Saturday, July 7, 2018

OUR IFFY VACATION PLAN

I want to head for Geneva, Switzerland, and visit the small town on its outskirts, and see the Hadron Collider.

It sounds like an odd thing for the Cullums to be doing, but I've researched and written about it ever since 2012 when the Hadron Collider detected the "Higgs boson." Creating headlines all over the world, scientist Peter Higgs proved that there's one elementary particle, a "God Particle," that gives everything in the universe its mass. And also, everything about this topic fascinates my husband, actor John Cullum, who reads and re reads books by Stephen Hawking about black holes and the big bang.

Here's a photo of the Collider.
Note the tiny figure at the bottom in a dark jacket and brown pants, and you'll get a sense of the size of the world's most powerful accelerator. It's mammoth, overwhelmingly huge. Is it dangerous? A visitor receives less radiation than he'd get from dental Xrays.

Near the collider are live video feeds and a plaque summarizing its lofty mission: “To advance human knowledge, to continue an endless quest to learn where we come from and why the Universe is as we see it today.” Just beyond the plaque is the accelerator's tunnel.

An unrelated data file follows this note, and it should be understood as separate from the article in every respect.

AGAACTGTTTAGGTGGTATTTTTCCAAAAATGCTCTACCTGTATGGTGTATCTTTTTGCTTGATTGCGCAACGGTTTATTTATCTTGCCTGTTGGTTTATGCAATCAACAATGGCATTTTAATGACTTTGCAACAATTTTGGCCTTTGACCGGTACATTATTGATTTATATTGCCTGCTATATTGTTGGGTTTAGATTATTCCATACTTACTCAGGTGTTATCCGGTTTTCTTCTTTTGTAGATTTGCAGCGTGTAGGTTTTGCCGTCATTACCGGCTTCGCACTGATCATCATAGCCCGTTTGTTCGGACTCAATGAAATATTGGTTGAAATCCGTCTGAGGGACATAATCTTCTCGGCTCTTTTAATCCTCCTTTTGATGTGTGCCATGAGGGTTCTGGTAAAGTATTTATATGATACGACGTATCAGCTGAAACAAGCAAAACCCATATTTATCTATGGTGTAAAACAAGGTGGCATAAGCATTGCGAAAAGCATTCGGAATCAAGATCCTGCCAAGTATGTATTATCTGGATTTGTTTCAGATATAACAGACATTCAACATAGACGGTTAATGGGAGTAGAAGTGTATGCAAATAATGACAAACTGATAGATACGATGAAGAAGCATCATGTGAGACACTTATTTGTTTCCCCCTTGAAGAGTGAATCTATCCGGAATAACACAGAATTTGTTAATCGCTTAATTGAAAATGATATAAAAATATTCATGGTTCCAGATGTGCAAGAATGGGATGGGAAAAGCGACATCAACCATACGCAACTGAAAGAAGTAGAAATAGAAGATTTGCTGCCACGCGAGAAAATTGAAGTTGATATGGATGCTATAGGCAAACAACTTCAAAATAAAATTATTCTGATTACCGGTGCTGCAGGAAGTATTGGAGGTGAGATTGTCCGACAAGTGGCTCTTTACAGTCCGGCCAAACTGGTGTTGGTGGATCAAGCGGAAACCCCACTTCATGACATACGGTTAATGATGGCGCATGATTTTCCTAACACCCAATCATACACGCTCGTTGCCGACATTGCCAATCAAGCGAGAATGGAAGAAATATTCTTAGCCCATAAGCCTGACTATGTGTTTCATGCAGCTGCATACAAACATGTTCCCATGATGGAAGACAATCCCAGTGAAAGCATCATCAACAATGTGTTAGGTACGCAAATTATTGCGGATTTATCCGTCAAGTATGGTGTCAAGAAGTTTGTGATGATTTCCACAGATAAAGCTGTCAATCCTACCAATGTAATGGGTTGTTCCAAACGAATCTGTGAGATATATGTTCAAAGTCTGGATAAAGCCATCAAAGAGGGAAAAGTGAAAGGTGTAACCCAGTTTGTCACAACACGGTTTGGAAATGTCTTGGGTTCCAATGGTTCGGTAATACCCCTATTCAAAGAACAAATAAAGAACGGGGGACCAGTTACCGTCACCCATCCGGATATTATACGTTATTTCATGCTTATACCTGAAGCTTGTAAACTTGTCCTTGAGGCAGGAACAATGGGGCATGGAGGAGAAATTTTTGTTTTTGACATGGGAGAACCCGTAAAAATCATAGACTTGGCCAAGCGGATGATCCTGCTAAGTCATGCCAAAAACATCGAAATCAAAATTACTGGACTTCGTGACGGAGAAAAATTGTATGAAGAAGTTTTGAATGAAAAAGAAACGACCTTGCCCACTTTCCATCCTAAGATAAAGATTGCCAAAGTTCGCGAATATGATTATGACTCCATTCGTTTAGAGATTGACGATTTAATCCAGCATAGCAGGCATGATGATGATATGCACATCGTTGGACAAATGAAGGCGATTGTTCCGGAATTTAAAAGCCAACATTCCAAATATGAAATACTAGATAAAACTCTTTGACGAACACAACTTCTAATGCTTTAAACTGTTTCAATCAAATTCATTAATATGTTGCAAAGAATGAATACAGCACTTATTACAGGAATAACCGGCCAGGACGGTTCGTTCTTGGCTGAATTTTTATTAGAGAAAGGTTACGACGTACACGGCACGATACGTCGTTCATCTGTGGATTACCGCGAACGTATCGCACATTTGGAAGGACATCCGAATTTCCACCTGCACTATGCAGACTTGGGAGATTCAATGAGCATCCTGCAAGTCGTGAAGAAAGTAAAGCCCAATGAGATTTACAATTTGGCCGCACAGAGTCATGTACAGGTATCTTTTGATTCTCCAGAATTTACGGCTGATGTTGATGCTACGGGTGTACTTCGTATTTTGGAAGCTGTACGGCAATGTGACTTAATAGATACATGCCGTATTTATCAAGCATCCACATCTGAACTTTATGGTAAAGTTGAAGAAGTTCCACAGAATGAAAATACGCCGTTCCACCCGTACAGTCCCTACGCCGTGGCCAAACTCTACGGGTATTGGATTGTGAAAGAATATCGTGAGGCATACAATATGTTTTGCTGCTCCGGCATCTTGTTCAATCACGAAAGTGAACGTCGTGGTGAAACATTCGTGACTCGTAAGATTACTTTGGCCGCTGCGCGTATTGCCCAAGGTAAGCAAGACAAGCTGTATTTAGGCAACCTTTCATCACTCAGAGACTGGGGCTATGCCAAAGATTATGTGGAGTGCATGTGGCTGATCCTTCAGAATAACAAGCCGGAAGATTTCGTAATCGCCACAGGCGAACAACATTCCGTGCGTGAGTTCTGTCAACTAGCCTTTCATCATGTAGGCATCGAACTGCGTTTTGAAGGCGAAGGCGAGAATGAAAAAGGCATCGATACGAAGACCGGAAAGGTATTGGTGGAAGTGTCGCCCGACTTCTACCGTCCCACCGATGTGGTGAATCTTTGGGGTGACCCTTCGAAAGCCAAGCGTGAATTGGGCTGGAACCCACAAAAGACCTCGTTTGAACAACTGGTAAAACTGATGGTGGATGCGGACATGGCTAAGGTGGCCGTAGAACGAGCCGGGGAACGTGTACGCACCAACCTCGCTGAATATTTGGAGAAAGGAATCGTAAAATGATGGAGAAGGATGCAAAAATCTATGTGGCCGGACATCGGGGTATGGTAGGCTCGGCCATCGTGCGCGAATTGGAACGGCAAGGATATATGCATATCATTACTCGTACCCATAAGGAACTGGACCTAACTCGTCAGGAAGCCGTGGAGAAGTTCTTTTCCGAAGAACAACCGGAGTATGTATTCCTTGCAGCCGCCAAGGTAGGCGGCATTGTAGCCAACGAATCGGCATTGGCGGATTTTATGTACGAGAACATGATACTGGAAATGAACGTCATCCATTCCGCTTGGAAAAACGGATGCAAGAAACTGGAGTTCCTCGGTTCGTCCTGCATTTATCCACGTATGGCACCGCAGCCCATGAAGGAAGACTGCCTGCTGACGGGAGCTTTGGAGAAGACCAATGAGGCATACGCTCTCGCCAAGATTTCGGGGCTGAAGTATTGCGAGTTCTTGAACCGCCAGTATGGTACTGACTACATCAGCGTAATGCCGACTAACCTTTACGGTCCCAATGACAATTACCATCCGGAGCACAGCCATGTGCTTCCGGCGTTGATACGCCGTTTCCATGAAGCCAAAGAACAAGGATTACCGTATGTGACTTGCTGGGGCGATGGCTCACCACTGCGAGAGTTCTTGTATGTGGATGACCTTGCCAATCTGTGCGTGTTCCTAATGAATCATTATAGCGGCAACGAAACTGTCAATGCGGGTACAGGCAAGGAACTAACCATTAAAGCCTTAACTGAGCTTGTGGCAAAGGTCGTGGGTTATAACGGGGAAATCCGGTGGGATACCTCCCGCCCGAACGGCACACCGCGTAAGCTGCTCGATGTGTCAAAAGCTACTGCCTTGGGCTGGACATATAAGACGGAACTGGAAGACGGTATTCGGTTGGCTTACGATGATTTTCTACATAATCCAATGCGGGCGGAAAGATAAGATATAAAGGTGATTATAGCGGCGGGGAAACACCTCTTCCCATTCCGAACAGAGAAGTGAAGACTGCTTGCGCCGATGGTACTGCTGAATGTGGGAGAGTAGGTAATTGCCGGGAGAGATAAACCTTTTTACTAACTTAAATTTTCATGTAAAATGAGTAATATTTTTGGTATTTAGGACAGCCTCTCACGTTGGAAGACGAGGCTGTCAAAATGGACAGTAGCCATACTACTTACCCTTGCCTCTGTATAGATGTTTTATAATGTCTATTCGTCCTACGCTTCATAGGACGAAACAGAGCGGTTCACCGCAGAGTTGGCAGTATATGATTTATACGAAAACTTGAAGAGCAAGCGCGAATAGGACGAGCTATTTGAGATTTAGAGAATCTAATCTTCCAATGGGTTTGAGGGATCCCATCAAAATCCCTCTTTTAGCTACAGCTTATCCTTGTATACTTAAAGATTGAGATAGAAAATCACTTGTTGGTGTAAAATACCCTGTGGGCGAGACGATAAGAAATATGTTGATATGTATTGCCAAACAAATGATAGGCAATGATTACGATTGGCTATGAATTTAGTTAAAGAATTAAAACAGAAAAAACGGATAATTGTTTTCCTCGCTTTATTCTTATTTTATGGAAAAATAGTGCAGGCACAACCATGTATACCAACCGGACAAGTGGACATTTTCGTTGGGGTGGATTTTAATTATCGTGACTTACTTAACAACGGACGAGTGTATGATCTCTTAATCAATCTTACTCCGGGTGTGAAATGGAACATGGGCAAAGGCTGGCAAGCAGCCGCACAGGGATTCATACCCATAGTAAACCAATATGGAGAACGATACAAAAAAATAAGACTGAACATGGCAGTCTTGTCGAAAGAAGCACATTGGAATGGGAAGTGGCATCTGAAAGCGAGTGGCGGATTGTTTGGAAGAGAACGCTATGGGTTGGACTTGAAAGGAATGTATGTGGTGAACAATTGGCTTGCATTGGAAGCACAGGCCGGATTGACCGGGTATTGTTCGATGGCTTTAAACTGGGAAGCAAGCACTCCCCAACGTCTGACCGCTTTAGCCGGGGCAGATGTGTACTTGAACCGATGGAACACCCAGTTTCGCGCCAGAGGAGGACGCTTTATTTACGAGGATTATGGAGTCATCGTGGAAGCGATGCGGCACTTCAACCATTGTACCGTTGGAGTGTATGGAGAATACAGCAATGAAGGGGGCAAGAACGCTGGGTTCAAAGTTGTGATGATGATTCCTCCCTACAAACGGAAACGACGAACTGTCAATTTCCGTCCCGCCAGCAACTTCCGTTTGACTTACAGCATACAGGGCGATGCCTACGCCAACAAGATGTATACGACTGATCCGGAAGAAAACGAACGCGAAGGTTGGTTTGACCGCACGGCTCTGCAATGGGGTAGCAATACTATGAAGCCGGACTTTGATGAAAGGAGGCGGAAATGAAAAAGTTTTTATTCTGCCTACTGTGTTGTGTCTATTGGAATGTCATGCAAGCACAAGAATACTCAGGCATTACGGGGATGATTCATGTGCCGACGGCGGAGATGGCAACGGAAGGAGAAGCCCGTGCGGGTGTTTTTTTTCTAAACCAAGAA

Though this 17-mile tunnel, the accelerator sends "subatomic protons" racing in an opposite direction, getting them to move faster until they're moving nearly at the speed of light. When the particles collide, they create tiny fireballs of pure energy. Doing this, scientists re-created the Big Bang and proved that the one particle Higgs measured and photographed forty years ago which showed it occurred at the same place, same time -- the "God Particle" -- does in fact, occur at the same place with each test.

Here's a photo of the "God Particle."

If I go to Geneva, will I continue to wonder, "Does the Higgs boson prove God created the world?"

We can't go there this year -- we're still dealing with Con Edison and renovating to get approval for using gas appliances, but maybe next year, or the year after. Someday, I've got to see the Hadron Collider, and find out ... feel out for myself what it means.


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